Rockers

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3 years 10 months ago #890 by Batten
Replied by Batten on topic Rockers
Hi Peter

Can you please let me know how long are the spacers that sit between your Inglis rockers and the cylinder heads? Mine are currently of various lengths which I need to do something about.

Thanks

Phil

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3 years 10 months ago #891 by Peter Gillespie
Replied by Peter Gillespie on topic Rockers
Hi Phil
I have two groups , the older ones are 21.4mm 27/32" and the newer ones that came with the ABC NOS parts that have never been used are 22.7mm. This 22.7 does not appear to be an Imperial size that is standard and they are all very close to each other ( a few hundreths of a mm). I do not think it is that important as long as they are all the same size. The unequal length may have contributed to the cracking?
Regards Peter

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3 years 10 months ago #892 by Batten
Replied by Batten on topic Rockers
Thanks Peter, much appreciated.

I did wonder if the unequal lengths of the supports had something to do with the cracking of the rocker blocks and I would imagine that the alloy casting is quite brittle.

I am going to try supports of about 19.5mm to allow me to put a steel support plate beneath rockers to prevent any further warping. Well it's a plan.

Phil

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3 years 10 months ago #893 by Paul
Replied by Paul on topic Rockers
Hallo Phil,
The distance between the spot-faces on my cylinder heads to the cast aluminium of my Inglis rocker-blocks is 23.2 mm. This space is filled by four-off aluminium spacer-tubes and four-off steel washers. But, as Peter writes, the important aspect of all this is, that the spaces are exactly identical for each rocker block: the actual distance is not critical.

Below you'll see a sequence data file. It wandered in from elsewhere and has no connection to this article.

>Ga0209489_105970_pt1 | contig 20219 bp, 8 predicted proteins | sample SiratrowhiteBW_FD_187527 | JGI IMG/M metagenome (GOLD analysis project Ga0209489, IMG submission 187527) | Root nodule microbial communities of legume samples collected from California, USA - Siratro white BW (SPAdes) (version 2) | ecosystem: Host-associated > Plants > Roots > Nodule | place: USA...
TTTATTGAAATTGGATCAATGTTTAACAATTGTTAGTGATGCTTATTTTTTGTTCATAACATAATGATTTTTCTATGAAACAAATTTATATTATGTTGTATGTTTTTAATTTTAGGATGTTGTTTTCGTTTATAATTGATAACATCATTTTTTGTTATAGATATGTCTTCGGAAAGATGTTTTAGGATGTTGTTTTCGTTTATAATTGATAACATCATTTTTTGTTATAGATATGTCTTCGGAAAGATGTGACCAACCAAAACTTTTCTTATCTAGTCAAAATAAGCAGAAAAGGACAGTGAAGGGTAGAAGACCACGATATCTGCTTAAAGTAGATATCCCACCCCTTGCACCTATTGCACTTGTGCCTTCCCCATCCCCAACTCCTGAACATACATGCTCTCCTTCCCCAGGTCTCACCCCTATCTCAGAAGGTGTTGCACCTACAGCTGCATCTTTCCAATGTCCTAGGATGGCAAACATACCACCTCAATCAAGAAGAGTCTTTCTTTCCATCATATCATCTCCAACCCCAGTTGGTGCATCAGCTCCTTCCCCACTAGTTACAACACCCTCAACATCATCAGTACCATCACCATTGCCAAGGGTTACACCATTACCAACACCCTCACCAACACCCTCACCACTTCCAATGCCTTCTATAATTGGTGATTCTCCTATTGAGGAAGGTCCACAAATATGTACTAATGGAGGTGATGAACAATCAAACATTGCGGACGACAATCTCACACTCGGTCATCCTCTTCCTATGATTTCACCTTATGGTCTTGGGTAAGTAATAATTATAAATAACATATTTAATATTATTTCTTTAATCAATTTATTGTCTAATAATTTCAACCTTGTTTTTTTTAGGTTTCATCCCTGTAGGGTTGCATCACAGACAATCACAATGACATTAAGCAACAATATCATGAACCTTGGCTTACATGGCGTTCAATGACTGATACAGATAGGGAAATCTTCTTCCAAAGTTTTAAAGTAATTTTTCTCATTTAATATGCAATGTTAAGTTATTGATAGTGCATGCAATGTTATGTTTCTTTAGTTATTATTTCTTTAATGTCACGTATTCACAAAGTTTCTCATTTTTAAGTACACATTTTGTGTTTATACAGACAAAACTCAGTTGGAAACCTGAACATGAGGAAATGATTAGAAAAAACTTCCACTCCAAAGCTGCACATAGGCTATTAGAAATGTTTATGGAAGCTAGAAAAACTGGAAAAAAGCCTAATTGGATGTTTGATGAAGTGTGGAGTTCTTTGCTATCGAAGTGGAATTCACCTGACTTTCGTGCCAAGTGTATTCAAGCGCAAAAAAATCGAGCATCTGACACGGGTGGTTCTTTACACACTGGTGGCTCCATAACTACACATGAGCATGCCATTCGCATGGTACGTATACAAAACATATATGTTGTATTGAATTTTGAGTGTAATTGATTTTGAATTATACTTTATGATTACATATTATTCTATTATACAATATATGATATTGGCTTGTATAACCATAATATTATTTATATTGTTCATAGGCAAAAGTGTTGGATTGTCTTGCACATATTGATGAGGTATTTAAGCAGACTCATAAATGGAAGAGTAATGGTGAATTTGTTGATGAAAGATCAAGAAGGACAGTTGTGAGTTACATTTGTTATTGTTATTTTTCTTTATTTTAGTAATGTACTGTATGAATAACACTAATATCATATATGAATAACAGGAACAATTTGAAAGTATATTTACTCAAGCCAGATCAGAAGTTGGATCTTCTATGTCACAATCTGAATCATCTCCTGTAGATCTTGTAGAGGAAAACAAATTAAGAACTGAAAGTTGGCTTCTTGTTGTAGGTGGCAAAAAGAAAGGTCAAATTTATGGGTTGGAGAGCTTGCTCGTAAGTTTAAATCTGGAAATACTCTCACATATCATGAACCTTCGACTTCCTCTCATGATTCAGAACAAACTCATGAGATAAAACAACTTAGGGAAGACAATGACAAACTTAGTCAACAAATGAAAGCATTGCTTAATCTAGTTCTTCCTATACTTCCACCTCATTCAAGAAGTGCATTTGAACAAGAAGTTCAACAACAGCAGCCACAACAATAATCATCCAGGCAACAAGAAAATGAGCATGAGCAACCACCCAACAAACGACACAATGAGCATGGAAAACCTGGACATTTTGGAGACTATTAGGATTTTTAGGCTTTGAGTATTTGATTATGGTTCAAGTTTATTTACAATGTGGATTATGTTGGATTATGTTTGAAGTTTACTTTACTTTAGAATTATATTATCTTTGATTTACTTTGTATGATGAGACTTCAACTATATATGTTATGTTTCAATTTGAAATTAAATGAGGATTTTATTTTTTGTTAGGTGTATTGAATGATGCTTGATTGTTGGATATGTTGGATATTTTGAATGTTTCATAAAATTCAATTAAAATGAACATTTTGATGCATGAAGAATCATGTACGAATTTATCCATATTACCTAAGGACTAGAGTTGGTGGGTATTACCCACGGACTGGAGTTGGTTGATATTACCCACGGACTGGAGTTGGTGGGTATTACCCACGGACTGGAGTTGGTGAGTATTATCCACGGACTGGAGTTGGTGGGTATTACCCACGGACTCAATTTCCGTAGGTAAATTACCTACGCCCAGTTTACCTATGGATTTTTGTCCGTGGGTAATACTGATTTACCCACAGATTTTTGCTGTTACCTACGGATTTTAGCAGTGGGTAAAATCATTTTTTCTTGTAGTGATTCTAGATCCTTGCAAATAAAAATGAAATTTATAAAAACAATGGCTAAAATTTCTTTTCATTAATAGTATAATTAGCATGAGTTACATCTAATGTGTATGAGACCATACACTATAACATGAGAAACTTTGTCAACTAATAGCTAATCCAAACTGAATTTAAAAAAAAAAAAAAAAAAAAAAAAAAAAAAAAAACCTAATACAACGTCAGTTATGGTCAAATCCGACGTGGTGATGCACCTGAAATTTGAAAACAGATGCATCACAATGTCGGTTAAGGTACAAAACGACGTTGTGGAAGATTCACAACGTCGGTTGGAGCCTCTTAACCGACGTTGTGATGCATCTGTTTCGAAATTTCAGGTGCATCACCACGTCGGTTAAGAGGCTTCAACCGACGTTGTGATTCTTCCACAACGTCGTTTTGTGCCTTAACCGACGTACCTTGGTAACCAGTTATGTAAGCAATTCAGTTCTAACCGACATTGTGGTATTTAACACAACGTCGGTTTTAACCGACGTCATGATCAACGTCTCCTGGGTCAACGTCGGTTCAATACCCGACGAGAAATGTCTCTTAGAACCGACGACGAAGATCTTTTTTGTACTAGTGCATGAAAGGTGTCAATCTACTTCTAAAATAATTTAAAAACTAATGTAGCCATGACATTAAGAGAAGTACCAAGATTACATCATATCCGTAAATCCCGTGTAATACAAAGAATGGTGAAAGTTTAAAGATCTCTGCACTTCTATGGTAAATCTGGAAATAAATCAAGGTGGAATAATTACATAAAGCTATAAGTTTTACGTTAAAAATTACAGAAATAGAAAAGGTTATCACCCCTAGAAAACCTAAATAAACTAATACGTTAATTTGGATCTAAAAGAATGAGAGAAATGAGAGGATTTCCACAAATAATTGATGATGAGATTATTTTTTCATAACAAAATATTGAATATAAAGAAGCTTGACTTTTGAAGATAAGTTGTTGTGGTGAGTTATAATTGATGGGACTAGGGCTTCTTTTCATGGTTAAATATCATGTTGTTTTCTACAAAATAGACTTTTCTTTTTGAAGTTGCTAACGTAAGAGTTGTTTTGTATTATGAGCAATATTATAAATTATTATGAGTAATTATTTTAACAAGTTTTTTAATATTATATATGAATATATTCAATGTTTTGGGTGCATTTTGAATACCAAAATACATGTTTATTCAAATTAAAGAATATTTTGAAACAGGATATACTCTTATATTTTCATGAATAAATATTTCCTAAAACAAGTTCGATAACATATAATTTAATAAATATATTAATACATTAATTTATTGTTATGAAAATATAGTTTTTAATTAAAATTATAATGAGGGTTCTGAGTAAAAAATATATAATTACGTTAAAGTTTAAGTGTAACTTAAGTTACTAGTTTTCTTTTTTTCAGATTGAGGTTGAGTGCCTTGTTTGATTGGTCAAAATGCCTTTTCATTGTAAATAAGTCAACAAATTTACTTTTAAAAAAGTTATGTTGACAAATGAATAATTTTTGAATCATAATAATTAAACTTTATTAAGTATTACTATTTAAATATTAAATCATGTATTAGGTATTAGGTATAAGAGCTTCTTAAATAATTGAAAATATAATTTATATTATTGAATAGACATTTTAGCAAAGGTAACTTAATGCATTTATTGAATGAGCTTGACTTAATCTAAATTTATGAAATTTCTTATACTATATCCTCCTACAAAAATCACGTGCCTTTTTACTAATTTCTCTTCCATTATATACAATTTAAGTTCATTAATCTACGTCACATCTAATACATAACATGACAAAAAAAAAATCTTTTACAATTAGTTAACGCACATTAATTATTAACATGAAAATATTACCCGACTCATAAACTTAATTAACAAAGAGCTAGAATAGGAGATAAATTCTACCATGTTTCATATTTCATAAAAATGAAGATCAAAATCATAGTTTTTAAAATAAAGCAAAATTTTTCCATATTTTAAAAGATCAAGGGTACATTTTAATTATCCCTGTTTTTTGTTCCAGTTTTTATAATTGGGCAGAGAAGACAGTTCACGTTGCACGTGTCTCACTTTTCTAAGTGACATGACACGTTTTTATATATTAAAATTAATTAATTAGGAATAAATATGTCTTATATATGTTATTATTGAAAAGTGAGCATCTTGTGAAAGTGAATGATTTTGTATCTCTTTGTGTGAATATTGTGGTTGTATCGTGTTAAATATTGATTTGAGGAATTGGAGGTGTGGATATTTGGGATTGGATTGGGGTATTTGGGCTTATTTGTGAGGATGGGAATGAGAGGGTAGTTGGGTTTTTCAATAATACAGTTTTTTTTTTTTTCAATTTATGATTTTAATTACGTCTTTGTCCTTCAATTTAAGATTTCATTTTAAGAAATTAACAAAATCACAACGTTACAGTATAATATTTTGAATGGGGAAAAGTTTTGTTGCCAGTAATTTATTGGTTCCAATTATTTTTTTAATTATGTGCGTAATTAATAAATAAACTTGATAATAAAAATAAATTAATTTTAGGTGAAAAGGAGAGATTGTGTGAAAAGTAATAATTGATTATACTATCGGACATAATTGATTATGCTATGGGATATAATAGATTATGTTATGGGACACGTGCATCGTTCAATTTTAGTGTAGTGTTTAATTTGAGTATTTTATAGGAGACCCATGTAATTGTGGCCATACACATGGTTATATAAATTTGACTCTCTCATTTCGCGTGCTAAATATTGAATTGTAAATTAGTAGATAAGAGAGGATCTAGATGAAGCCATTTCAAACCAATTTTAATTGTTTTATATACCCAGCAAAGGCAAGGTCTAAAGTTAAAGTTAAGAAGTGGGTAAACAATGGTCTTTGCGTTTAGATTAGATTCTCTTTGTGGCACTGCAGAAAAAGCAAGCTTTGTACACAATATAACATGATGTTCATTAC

Your idea of fitting a steel plate is entirely pointless! Its rigidity could never approach that of the cast iron cylinder head, upon which each rocker block depends. As a precaution, you could check the coplanarity of the head's spot-faces, using a surface-plate (a largish glass mirror would serve) and height gauge (alternatively, a marking-block and set of feeler gauges) Any deviation would then need to be treated with compensatory shim-washers.
You may regard all this as a Rolls-Royce treatment of a mundane situation, but - don't we all own the Rolls Royce of motorcycles?

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3 years 10 months ago #894 by Paul
Replied by Paul on topic Rockers
A footnote to my #893:- This assumes coplanarity of the relevant surfaces of the Inglis rocker blocks. But, looking at some of the photos of these stricken blocks, I'm not so sure! The casting quality often looks poor, too.
I think Wolfgang got it right: don't even attempt repairs, simply make new! Wolfgang, please advise on rocker block manufacture!
P.S., Scruff Inferior owners may think of their steeds as Rolls-Royces, but really, with just a few exceptions, they were/are the ultimate pick-'n-mixes of motorcycles! George assembled most of his bikes up from a list of about six engines, three gearboxes, two front forks, and so on, to customers' choices. However, not even Rolls had as many Parts and Assembly Inspectors as Sopwith!

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3 years 9 months ago #897 by Paul
Replied by Paul on topic Rockers
Triggered by Peter's lofty ambition (ref. #841) of a fleet of Sopwiths embodying the full range of alternative rocker gear:-
Bradshaw's original rocker gear was closely-derived from that of his flat-twin light-aircraft engines. Such engines, each with a fan firmly fixed in front, rarely oversped: in this application, the rocker gear was entirely acceptable. Motorcycle engines, however, are less-governed.
Back in the early 'twenties, if there were stroboscopes at all, they would have employed mechanical light-shutters, and would have been difficult to synchronise to engines. These days, an interesting little research project could be to examine wayward motions of rocker components of the various types, at elevated engine speeds.
I've always maintained that the Inglis offering was the best of the bunch, because of its sturdiness, and four-point attachment to the cylinder head. But - who knows? - resonant torsional vibrations could have occurred in its rather long shafts, leading perhaps to degraded valve-operation and performance.
I've never inspected original, or other, valve-gear for motion-magnification (or reduction): scope here for another dissertation?

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